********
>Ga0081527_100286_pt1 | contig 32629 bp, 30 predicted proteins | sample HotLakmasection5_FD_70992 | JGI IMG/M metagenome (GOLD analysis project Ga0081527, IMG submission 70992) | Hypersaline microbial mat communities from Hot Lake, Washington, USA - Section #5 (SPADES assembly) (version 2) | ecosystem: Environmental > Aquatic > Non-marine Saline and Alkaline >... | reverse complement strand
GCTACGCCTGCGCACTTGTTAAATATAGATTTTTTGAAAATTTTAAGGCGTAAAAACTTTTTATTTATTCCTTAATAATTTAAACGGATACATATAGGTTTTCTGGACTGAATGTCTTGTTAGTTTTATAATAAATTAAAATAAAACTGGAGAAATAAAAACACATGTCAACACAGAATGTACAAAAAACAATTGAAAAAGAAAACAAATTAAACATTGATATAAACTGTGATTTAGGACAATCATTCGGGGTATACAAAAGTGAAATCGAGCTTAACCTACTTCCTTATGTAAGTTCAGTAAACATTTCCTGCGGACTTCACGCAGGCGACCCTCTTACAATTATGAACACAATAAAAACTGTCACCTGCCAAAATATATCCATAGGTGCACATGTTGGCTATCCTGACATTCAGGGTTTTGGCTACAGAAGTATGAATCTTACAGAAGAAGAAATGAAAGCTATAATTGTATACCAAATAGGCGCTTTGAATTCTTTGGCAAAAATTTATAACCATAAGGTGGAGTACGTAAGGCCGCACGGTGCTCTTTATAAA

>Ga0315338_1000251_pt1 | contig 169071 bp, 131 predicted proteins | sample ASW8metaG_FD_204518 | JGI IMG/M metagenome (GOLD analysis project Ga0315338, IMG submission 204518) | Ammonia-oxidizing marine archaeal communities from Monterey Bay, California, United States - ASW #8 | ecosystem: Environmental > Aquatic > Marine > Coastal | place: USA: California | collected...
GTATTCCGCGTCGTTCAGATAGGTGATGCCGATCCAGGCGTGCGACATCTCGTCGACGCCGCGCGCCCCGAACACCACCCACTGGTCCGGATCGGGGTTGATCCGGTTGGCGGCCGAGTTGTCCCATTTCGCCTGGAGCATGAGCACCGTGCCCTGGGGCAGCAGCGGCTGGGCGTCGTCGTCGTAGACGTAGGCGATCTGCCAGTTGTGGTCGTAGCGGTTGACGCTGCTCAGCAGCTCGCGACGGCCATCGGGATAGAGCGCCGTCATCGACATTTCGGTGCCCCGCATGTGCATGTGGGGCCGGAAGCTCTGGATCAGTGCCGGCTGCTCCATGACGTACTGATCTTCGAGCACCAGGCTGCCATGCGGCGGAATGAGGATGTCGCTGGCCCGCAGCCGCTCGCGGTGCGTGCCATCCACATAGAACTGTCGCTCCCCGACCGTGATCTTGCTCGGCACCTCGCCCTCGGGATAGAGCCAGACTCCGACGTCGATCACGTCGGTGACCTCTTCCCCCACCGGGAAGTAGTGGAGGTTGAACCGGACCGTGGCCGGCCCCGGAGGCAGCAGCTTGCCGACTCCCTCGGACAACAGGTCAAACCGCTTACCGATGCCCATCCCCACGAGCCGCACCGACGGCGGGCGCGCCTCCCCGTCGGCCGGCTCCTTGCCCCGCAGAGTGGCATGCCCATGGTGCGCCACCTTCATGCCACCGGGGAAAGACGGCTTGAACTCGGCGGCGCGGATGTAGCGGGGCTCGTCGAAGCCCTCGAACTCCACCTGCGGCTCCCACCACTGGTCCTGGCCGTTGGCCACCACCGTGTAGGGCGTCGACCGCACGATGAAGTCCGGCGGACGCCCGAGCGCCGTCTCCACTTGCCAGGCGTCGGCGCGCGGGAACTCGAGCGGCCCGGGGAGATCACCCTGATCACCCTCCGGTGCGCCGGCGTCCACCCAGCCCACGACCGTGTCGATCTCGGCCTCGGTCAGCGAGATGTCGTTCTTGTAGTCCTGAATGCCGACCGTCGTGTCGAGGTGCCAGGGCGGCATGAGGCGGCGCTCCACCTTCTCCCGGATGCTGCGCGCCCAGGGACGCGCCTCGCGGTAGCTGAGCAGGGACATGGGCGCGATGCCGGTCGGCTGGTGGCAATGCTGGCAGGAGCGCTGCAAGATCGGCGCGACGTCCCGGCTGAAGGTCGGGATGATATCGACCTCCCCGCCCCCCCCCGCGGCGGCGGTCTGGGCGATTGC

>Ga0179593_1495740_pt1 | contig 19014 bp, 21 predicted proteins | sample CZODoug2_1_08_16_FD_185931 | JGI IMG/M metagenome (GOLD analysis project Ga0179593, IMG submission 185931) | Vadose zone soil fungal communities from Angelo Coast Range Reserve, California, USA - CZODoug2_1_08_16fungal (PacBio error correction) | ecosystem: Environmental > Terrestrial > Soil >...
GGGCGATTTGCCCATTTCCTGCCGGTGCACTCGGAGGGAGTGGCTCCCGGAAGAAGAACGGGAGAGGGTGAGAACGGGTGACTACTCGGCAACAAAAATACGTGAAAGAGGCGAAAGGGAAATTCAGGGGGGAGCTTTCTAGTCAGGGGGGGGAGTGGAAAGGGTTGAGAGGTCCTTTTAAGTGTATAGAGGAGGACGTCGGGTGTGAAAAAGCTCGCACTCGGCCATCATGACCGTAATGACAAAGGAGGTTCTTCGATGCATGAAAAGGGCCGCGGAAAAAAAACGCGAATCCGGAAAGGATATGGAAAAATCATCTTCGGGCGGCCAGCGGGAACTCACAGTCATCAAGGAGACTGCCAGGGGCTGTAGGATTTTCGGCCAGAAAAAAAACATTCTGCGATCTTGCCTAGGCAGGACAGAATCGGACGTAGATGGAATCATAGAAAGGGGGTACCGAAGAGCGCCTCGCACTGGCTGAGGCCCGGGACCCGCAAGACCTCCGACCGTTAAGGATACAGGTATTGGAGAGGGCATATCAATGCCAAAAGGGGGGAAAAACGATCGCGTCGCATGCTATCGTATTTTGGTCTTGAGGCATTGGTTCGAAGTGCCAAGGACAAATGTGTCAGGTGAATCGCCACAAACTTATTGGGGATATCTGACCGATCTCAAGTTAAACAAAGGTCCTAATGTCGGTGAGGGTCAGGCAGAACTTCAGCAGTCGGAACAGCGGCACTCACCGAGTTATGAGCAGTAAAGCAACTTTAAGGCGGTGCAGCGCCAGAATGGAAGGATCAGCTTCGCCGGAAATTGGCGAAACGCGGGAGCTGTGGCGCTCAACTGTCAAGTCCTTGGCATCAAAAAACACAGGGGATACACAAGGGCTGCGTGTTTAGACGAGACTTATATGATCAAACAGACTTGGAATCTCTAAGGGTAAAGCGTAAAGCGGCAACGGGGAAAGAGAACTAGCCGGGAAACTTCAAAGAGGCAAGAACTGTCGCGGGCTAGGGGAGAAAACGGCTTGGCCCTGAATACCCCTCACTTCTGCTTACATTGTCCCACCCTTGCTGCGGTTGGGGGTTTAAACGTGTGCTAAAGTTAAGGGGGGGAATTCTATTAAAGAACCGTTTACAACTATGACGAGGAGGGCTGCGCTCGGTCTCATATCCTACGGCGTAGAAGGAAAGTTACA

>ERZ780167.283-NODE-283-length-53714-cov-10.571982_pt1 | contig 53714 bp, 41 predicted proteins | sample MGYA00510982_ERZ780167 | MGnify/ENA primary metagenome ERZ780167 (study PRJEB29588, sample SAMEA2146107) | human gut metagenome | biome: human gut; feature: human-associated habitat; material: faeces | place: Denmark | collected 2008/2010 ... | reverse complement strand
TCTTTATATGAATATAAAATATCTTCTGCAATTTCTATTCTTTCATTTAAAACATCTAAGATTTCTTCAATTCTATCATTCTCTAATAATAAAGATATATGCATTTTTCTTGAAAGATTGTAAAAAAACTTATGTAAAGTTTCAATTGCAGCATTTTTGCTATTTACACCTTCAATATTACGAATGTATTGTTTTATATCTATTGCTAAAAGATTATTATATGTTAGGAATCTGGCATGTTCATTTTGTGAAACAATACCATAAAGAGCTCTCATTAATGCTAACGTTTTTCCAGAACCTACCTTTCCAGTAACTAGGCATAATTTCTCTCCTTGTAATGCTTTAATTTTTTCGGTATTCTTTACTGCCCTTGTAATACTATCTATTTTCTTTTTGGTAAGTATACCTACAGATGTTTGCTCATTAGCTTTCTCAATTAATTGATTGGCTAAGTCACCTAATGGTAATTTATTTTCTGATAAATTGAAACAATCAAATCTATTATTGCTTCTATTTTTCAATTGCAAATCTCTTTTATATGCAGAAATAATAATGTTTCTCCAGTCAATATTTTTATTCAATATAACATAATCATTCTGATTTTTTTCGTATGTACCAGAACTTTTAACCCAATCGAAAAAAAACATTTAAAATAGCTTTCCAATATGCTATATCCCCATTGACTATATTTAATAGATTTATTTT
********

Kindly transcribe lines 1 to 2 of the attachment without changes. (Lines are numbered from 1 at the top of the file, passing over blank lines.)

>Ga0081527_100286_pt1 | contig 32629 bp, 30 predicted proteins | sample HotLakmasection5_FD_70992 | JGI IMG/M metagenome (GOLD analysis project Ga0081527, IMG submission 70992) | Hypersaline microbial mat communities from Hot Lake, Washington, USA - Section #5 (SPADES assembly) (version 2) | ecosystem: Environmental > Aquatic > Non-marine Saline and Alkaline >... | reverse complement strand
GCTACGCCTGCGCACTTGTTAAATATAGATTTTTTGAAAATTTTAAGGCGTAAAAACTTTTTATTTATTCCTTAATAATTTAAACGGATACATATAGGTTTTCTGGACTGAATGTCTTGTTAGTTTTATAATAAATTAAAATAAAACTGGAGAAATAAAAACACATGTCAACACAGAATGTACAAAAAACAATTGAAAAAGAAAACAAATTAAACATTGATATAAACTGTGATTTAGGACAATCATTCGGGGTATACAAAAGTGAAATCGAGCTTAACCTACTTCCTTATGTAAGTTCAGTAAACATTTCCTGCGGACTTCACGCAGGCGACCCTCTTACAATTATGAACACAATAAAAACTGTCACCTGCCAAAATATATCCATAGGTGCACATGTTGGCTATCCTGACATTCAGGGTTTTGGCTACAGAAGTATGAATCTTACAGAAGAAGAAATGAAAGCTATAATTGTATACCAAATAGGCGCTTTGAATTCTTTGGCAAAAATTTATAACCATAAGGTGGAGTACGTAAGGCCGCACGGTGCTCTTTATAAA